A few weeks ago, my 12 year old daughter dropped herself onto a stool at the kitchen counter. She was doing that thing where you bite at the skin around your nail bed while tapping your toe, making your knee bob up and down a hundred miles an hour. It was stressing ME out.
“What’s up, babe?”
“Really? Cause your fingers are about to bleed.”
“Oh! Well. It’s just that we have to run a timed mile in gym tomorrow and I don’t want to come in last. I’ll be fine.”
“You want to talk about it?”
“Nope.” She walks away.
She’s back. “Okay, yes.”
God, I love 12 year olds.
I could have taken that conversation in a hundred different directions and remained on solid parenting ground:
- Winning isn’t everything.
- It isn’t a competition; just do your personal best.
- Have fun with it!
- I’ll be proud of you no matter what.
- Someone has to finish last.
But that day, I had a specific message in mind, and it was all about mindset. So I sat down next to her, and we unpacked a lesson that I hope she’ll remember long after this mile time is in the grade book.
I asked her this.
Listen, running a mile isn’t going to feel the same in your body as, say, sitting on the couch for ten minutes, or even walking for ten minutes. Your lungs are going to burn, you may get a stitch in your side, your legs will fatigue.
You may even get increasingly uncomfortable as you near the finish line. But if you settle in and you keep running, you are definitely going to finish. And you’re very unlikely to be last.
On the other hand, if you aren’t expecting it, you’ll get surprised by that discomfort when it shows up. That could make you stop running because you think there is something wrong! And then you are either not going to finish at all, or all of the stopping and starting is going to make it take way longer. (In which case you very well could finish last.)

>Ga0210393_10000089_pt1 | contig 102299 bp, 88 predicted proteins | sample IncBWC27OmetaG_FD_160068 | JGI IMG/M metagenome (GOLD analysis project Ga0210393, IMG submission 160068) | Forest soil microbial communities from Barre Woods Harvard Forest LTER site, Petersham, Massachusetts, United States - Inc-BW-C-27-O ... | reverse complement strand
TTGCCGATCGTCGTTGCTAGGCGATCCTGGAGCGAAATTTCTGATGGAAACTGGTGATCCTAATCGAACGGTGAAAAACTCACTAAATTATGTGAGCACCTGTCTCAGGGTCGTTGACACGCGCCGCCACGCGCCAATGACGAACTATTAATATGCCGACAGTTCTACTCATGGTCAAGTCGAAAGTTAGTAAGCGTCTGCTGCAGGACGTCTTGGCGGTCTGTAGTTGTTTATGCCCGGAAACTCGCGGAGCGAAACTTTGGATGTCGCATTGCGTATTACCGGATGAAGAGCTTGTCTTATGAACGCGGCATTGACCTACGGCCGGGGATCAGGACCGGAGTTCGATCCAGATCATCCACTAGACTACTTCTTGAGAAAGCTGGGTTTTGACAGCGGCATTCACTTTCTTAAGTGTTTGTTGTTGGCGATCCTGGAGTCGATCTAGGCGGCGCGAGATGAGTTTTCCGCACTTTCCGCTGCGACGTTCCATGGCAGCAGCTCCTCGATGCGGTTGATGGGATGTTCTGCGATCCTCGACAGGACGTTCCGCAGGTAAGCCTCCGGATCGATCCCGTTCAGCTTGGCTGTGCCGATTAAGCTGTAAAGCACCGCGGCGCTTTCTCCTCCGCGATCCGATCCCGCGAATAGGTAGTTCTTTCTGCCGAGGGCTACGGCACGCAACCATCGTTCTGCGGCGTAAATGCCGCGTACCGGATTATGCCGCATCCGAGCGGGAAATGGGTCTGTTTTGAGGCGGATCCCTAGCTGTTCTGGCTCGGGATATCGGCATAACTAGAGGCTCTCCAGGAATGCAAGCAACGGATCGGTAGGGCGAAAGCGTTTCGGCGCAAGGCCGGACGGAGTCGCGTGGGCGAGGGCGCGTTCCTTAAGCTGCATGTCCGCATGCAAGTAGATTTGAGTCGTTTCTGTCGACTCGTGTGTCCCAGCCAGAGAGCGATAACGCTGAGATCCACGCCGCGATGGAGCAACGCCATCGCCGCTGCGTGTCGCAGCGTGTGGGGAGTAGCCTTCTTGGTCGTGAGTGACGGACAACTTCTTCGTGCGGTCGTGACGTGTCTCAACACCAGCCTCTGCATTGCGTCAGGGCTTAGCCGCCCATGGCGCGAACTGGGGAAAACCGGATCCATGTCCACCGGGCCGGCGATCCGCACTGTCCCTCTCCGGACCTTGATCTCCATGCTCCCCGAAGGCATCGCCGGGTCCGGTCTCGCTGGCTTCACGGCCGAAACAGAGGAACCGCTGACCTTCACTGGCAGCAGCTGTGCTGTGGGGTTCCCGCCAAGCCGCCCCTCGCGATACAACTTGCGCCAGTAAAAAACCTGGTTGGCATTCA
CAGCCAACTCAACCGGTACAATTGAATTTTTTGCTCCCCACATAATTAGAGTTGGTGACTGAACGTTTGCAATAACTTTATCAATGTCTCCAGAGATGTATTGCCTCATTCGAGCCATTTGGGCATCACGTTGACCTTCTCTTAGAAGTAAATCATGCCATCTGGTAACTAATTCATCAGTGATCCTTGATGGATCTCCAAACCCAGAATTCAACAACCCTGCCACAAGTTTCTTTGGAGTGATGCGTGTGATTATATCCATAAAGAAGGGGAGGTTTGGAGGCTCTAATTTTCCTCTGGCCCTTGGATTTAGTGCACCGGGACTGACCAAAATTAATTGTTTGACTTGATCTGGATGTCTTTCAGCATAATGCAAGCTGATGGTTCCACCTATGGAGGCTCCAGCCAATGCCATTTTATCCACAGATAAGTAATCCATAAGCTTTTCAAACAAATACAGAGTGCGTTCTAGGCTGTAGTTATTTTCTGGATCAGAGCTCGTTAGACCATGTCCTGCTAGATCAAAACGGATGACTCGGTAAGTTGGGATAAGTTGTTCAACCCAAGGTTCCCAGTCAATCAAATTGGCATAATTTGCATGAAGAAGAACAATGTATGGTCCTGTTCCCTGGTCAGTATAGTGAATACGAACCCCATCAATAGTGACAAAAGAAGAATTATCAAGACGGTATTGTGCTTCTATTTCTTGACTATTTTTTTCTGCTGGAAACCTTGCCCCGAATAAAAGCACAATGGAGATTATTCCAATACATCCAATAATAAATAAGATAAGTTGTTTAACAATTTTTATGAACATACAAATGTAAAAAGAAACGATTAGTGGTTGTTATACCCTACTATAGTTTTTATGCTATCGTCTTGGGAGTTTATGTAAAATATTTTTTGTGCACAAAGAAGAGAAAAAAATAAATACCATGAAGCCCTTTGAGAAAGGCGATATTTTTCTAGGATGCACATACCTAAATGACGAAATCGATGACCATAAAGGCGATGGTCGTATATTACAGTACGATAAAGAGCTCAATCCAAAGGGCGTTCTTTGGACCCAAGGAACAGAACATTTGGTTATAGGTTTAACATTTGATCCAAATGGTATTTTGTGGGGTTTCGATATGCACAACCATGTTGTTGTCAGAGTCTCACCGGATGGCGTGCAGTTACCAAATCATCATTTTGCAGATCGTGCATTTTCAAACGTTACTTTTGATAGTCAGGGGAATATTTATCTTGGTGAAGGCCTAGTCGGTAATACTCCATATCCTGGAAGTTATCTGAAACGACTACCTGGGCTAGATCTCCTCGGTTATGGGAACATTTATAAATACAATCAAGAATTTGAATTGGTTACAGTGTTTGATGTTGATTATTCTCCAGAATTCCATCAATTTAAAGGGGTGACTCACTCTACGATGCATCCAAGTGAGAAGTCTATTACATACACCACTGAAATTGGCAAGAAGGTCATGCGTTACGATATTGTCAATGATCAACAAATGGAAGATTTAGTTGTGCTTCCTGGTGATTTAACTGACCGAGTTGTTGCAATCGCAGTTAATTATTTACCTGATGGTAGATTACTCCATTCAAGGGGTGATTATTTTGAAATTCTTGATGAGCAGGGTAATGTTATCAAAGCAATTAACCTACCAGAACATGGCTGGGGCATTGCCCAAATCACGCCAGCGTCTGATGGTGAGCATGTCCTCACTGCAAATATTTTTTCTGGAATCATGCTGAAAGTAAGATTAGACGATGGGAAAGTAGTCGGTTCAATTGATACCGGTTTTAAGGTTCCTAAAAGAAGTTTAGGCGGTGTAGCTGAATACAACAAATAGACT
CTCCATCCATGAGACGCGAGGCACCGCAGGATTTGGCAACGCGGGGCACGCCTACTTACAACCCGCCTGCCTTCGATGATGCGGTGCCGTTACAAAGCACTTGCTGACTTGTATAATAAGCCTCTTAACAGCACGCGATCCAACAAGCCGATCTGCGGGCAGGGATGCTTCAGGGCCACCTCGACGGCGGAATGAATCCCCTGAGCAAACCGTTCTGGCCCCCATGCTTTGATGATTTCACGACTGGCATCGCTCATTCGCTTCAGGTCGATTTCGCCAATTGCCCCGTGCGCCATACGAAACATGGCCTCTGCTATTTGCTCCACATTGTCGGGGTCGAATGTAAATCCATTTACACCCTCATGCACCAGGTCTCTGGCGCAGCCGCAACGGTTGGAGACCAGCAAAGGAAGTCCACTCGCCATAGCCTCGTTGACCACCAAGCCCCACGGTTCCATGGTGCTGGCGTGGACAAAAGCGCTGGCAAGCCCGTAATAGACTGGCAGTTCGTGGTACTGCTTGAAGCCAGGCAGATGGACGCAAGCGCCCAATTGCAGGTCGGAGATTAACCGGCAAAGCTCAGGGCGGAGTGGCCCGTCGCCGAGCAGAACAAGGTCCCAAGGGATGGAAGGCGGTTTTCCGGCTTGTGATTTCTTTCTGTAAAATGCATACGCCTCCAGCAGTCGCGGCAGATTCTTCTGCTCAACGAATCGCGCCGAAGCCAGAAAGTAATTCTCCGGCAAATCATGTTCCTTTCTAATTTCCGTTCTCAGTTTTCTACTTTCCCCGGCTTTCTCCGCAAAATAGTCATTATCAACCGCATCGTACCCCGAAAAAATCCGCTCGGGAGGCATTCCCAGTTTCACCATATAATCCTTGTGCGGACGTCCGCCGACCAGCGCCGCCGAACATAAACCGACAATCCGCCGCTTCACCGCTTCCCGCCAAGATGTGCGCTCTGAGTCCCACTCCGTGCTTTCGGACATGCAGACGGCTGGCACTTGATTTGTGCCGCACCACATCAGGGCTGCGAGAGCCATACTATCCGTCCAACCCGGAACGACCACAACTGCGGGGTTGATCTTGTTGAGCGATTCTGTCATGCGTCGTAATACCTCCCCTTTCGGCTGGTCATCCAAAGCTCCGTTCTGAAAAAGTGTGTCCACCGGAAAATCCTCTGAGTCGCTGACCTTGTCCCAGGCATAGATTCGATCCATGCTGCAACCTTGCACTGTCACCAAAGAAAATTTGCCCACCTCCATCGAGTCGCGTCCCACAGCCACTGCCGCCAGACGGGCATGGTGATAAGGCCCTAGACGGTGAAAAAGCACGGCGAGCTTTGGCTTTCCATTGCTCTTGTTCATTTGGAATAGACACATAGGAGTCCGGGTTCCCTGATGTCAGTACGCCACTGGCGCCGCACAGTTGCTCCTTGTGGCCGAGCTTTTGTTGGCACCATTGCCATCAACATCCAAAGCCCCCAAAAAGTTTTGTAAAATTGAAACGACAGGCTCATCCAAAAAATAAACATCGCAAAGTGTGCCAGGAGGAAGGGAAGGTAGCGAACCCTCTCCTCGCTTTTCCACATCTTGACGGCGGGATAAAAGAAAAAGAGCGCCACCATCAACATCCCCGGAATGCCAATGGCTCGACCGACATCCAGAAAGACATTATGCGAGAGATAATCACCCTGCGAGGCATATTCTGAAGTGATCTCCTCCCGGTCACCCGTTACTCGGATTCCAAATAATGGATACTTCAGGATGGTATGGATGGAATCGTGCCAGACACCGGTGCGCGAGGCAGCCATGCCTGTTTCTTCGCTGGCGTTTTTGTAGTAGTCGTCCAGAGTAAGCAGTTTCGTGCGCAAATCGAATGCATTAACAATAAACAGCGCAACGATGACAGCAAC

So if you want my advice….
Can you do that?
She was baffled by this approach.
“Expect it to be uncomfortable. That’s it? That’s all you’ve got?”
“And I won’t be last?”
“Okay. Well, I can do that. Burning lungs, here I come.”
She may have even rolled her eyes.
That night, she practically sauntered into the house. Her confident gait gave me the courage to ask, “How’d it go?” as I continued chopping tomatoes for a salad.
Score one for mom.
But more importantly, score one for mindset.
It wasn’t her cardiovascular fitness that got her across that mile line in under 8 minutes…it was her mindset.
She didn’t freak out when it got uncomfortable. Because that’s what most of us do.
We think if it’s uncomfortable, something must be wrong, and so we quit.
But growth is almost always uncomfortable. We’re trying new things, using new muscles, building new skills. And it’s uncomfortable. It’s awkward. It burns.
Whether it’s 10 rejections from hiring managers, 50 auditions where we don’t get the part, 100 failed attempts at a pullup, or 200 customers who choose the competitor instead of us, we can learn to keep going even when it’s uncomfortable.
To the outsider, this persistence doesn’t look so hard. But they don’t know how it really feels.
Here’s the truth.
And that person can be you.
Just ask my daughter.